A Seffner man was arraigned on charges of false imprisonment Wednesday.
The Hillsborough State Attorney’s Office said he detained a Black teenager against his will and falsely reported crimes.
The young man was riding his bicycle to basketball practice before sunrise in early June when Luis Santos decided he’d committed a crime.
He had a jump rope, basketball and gym shoes in a backpack
Santos, a native of Puerto Rico, stopped the 18-year-old 1teen, questioned him and accused him of breaking into cars and stealing a bike. The State Attorney’s Office in Hillsborough said Santos held the teen against his will until deputies arrived, despite no evidence of any crimes being committed.
Santos pleaded not guilty Wednesday to a charge of false imprisonment.
In a video and 911 call released by the State Attorney Andrew Warren, Santos is seen and heard detaining the young man and making him put his hands above his head. He tells a 911 dispatcher he caught the teen on video breaking into cars.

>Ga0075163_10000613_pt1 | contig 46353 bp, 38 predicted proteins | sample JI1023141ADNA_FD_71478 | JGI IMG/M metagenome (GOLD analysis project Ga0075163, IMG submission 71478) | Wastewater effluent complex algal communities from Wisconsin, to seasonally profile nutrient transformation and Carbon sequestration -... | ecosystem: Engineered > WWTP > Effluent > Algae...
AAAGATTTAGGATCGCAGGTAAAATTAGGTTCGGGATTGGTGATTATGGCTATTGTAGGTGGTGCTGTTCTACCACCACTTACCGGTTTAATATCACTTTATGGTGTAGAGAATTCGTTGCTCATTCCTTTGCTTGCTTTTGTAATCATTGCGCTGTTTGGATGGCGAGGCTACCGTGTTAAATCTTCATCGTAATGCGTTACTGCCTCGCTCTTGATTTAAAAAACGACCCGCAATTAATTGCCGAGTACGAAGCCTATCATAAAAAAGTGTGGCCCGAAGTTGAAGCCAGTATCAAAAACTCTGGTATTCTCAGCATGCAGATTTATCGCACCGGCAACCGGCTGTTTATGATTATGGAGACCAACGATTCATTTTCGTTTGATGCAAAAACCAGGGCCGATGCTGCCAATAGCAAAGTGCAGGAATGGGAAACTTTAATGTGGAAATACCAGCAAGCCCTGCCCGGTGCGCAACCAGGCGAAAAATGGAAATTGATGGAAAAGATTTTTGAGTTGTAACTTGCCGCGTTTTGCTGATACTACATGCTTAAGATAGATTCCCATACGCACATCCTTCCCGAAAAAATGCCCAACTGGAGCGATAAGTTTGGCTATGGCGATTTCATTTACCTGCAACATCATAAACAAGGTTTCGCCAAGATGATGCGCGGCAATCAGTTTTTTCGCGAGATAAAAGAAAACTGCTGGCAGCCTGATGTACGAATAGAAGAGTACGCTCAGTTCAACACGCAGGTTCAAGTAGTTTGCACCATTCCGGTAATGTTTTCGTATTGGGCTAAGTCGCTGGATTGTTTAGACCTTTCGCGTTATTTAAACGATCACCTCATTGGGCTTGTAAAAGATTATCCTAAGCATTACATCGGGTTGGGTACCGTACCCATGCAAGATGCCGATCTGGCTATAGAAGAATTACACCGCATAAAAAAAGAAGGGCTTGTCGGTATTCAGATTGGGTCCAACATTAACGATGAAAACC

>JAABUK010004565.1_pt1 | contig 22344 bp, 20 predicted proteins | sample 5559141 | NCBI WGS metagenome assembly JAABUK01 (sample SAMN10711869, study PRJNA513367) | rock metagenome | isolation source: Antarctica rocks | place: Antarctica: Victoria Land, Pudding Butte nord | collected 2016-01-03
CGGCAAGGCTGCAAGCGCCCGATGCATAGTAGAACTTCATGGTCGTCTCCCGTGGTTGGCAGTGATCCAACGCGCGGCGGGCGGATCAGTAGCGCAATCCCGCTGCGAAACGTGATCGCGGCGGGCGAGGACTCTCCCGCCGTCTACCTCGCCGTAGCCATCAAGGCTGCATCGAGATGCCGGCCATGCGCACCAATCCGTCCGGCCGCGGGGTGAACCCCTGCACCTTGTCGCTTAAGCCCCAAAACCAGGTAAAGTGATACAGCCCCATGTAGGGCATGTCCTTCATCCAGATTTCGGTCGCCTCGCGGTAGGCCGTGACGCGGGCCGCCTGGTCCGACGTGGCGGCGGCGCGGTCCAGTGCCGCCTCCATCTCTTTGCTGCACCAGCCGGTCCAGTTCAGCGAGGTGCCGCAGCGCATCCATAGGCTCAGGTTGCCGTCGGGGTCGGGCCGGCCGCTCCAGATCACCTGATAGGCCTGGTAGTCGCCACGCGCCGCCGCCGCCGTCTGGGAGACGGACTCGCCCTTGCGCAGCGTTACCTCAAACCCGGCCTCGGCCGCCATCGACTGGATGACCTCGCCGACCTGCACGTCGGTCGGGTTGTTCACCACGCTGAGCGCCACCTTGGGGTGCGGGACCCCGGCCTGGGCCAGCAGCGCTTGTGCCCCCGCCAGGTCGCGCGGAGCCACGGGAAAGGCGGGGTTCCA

“I have somebody breaking into the cars,” he’s heard saying. “We got it on video.”
No such video was found. In fact, an investigation found no similar crimes were even reported in that subdivision in all of 2020.
Warren said the incident appeared to be a case of racial profiling.
“What happened that morning should upset everyone in our community. We have skilled police officers,” Warren said. “We don’t need vigilantes confronting people on the street.”
Santos also exaggerated his employment, telling the dispatcher he was an off-duty officer.
According to Warren, Santos had quit his job as a theme park security officer six months earlier but had valid security certification at the time. Warren’s prosecutors declined to file a charge of false personation.
Warren said the teen was visibly shaken and hyperventilating when deputies arrived and commended them on deescalating the situation. They even gave him a ride to practice.
Unlike similar confrontations around the country, Warren said he was glad this one didn’t end in violence. However, the only person who seemed to commit a crime was Santos himself.
“There have been recent examples of confrontations like this across the country that have ended tragically,” Warrens said. “The fact that this didn’t end with a loss of life doesn’t make it any less of a crime. What Mr. Santos did is unacceptable and illegal—now he’ll face consequences for his actions.”
False imprisonment is a third-degree felony and come with a maximum sentence of five years.
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